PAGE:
I hope this piece helps everyone understand chronic pain and illness better.
I’ve been chronically ill for over 18 years (chronic illness includes chronic pain). In 2001, I came down with what appeared to be an acute viral infection but I never recovered. It compromised my immune system, leaving me feeling as if I have the flu 24/7. I call it the flu without the fever.
Not everyone will go through these stages in the same way or in the same order that I have, but I’m confident that this list will sound familiar, both to those who are chronically ill and to those who care for them (if the former are fortunate enough to have the latter—I recognize that not everyone is).
First, of course, comes the investigation into what is suddenly wrong with you. And so I’ll start with:
Stage 1: The search for a diagnosis and adequate treatment
Getting a diagnosis can take one doctor’s visit or it can take dozens. It took me six months to be diagnosed with ME/CFS (myalgic encephalomyelitis, also known as chronic fatigue syndrome). However, being diagnosed, I must admit, hasn’t helped me much. ME/CFS is a serious illness, but the money isn’t there for research into its cause or causes, let alone adequate treatment. (I live with several other chronic conditions, including a bout with breast cancer, interstitial cystitis, and osteoarthritis, but this post focuses on what I went through when I got sick in 2001, as described above.)
The search for a diagnosis and then adequate treatment is accompanied by the stresses that come with having to navigate the health care system—over and over. It takes its toll, both physically and mentally, even for those of us who are fortunate to have adequate health insurance.
As I write about in my book, How to Be Sick, since 2001, I’ve seen over a dozen specialists and my share of alternative medicine practitioners (including five acupuncturists). Very few of these doctors and practitioners were honest with me about what they could offer. Most of them promised to cure me and then, when whatever treatment regime they prescribed didn’t work, they wanted me to go away. I call this the hot potato syndrome, as people who are sick and in pain get passed from doctor to doctor, from medical practitioner to medical practitioner.
The search for a diagnosis and then, adequate treatment, is a traumatic—and often ongoing—stage in life with chronic illness.
Stage 2: Denial
When I got sick in 2001, I expected to recover. So did everyone else in my life—from family to friends to my employer to my colleagues. The idea that I had a chronic illness that would change the course of my life at a point when everything was going so well for me, personally and professionally, was unthinkable. When something is unthinkable, denial takes over.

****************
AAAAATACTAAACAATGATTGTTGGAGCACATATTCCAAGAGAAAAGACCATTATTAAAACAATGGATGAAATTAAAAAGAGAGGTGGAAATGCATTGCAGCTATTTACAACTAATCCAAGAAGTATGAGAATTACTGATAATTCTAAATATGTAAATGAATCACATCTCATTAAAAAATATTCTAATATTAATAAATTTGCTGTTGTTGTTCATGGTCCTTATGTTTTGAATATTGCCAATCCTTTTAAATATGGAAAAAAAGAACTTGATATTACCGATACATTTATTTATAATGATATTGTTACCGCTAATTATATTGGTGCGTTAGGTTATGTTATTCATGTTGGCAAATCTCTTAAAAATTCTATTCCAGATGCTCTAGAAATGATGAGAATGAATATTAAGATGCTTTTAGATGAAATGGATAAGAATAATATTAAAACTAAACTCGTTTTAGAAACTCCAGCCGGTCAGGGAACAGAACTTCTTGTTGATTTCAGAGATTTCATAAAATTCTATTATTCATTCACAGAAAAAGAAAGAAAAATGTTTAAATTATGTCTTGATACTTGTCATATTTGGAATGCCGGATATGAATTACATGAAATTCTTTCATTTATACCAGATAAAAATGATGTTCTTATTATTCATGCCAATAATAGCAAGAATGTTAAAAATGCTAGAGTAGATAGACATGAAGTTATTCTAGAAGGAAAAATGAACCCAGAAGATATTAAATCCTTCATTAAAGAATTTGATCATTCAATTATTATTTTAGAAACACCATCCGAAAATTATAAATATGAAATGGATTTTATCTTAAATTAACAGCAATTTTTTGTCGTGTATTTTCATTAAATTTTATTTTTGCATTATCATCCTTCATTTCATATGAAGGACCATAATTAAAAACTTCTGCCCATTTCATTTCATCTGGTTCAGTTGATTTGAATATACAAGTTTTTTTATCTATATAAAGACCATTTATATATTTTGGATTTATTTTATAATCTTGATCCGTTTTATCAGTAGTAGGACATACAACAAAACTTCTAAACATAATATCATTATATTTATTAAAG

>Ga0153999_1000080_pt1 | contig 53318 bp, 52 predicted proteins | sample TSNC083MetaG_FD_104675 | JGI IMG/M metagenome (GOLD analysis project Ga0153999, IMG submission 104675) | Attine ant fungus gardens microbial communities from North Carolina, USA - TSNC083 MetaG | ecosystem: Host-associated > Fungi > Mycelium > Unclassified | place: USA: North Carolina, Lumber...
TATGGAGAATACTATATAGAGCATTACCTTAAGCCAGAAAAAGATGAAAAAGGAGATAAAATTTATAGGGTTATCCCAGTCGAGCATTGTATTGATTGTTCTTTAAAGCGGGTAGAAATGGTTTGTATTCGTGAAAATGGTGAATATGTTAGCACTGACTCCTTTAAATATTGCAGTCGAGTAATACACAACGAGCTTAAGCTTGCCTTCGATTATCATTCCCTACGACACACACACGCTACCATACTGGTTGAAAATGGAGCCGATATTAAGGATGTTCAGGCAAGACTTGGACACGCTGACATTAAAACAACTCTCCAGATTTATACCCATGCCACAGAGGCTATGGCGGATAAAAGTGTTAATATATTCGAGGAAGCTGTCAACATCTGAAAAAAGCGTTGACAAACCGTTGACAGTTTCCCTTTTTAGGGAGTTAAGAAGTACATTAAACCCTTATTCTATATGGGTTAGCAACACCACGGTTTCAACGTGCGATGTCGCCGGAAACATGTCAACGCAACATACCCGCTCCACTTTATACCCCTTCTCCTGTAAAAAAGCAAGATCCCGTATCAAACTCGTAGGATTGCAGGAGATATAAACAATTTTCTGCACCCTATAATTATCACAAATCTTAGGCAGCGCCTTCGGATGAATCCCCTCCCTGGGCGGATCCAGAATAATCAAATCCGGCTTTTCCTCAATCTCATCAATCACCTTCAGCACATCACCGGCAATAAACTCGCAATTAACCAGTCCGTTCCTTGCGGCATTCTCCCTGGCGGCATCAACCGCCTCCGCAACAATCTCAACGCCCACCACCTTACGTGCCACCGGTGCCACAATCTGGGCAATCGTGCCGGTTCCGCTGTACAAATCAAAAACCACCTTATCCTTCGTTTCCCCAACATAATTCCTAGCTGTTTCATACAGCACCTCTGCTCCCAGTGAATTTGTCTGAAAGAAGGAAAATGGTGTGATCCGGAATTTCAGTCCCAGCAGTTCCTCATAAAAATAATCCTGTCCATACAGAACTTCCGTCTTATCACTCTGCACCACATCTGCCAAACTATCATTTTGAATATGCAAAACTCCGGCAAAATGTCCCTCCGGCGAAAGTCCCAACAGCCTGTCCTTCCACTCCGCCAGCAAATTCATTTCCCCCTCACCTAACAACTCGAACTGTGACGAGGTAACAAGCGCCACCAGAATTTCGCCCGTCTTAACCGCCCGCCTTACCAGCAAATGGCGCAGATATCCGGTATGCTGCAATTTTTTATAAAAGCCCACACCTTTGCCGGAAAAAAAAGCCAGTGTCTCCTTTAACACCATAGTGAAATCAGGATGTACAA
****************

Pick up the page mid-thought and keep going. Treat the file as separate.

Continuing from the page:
For me, denial felt as if something were tearing me apart mentally. I was denying mentally what I was feeling physically. In other words, I felt sick while, at the same time, I was denying that I was sick. Imagine if you were eating ice cream while, at the same time, you were denying you were eating ice cream. It’s an extreme example, but it gives you a sense of how this contradiction is so harmful mentally and emotionally.
Denial was harmful to me in another way. Because I could not bring myself to believe that a simple viral infection could keep me feeling so sick and in pain, I forced myself to go back to work part-time after taking six months off. I was a university teacher. Once back at work, I spent the next two years going from my bed to the classroom and then back to my bed when I could pull it off. I held office hours via email.
Even so, sometimes I met with students in my office (I was still committed to doing the best job I could, after all). Those days, I could barely make it back to my bed. I think it’s highly possible that continuing to work is one of the reasons I’m still so sick today. (ME/CFS presents with different degrees of severity. Some people can travel if they allow for rest periods. Others are completely bedbound.) My illness is on the severe side but I’m not completely bedbound. I spend almost every day at home. If I do go out, it’s not for more than an hour or so (unless I get caught at a doctor’s appointment). I’m usually on my bed, as I am now, typing this.
Stage 3: Worry and fear